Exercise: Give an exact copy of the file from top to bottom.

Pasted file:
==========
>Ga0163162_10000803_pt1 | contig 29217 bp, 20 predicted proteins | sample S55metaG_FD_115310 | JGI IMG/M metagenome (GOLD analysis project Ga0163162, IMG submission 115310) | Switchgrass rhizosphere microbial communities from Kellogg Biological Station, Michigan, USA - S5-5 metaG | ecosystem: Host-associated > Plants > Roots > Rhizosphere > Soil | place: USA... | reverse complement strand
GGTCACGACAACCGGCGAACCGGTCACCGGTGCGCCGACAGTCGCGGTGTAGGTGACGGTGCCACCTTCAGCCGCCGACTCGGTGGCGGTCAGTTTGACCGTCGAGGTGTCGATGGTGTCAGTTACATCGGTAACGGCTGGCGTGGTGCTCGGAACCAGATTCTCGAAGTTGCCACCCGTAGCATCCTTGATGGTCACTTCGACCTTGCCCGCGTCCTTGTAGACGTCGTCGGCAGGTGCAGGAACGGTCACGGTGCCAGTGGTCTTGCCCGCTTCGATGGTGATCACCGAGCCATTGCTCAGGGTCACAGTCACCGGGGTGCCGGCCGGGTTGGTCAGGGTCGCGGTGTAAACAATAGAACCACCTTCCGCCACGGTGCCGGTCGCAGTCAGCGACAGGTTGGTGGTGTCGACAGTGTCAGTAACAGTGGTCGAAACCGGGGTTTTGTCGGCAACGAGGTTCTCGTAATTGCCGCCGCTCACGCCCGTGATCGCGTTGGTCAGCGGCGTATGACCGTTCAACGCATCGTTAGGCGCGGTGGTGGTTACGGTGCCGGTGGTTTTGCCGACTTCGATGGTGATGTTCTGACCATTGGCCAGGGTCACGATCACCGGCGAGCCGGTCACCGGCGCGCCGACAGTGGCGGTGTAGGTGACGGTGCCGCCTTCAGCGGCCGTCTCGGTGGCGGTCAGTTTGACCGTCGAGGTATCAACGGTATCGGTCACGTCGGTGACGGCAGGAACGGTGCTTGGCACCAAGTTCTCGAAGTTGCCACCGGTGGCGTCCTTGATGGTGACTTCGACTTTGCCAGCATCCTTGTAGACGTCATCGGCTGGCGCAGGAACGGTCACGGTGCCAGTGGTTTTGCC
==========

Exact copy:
>Ga0163162_10000803_pt1 | contig 29217 bp, 20 predicted proteins | sample S55metaG_FD_115310 | JGI IMG/M metagenome (GOLD analysis project Ga0163162, IMG submission 115310) | Switchgrass rhizosphere microbial communities from Kellogg Biological Station, Michigan, USA - S5-5 metaG | ecosystem: Host-associated > Plants > Roots > Rhizosphere > Soil | place: USA... | reverse complement strand
GGTCACGACAACCGGCGAACCGGTCACCGGTGCGCCGACAGTCGCGGTGTAGGTGACGGTGCCACCTTCAGCCGCCGACTCGGTGGCGGTCAGTTTGACCGTCGAGGTGTCGATGGTGTCAGTTACATCGGTAACGGCTGGCGTGGTGCTCGGAACCAGATTCTCGAAGTTGCCACCCGTAGCATCCTTGATGGTCACTTCGACCTTGCCCGCGTCCTTGTAGACGTCGTCGGCAGGTGCAGGAACGGTCACGGTGCCAGTGGTCTTGCCCGCTTCGATGGTGATCACCGAGCCATTGCTCAGGGTCACAGTCACCGGGGTGCCGGCCGGGTTGGTCAGGGTCGCGGTGTAAACAATAGAACCACCTTCCGCCACGGTGCCGGTCGCAGTCAGCGACAGGTTGGTGGTGTCGACAGTGTCAGTAACAGTGGTCGAAACCGGGGTTTTGTCGGCAACGAGGTTCTCGTAATTGCCGCCGCTCACGCCCGTGATCGCGTTGGTCAGCGGCGTATGACCGTTCAACGCATCGTTAGGCGCGGTGGTGGTTACGGTGCCGGTGGTTTTGCCGACTTCGATGGTGATGTTCTGACCATTGGCCAGGGTCACGATCACCGGCGAGCCGGTCACCGGCGCGCCGACAGTGGCGGTGTAGGTGACGGTGCCGCCTTCAGCGGCCGTCTCGGTGGCGGTCAGTTTGACCGTCGAGGTATCAACGGTATCGGTCACGTCGGTGACGGCAGGAACGGTGCTTGGCACCAAGTTCTCGAAGTTGCCACCGGTGGCGTCCTTGATGGTGACTTCGACTTTGCCAGCATCCTTGTAGACGTCATCGGCTGGCGCAGGAACGGTCACGGTGCCAGTGGTTTTGCC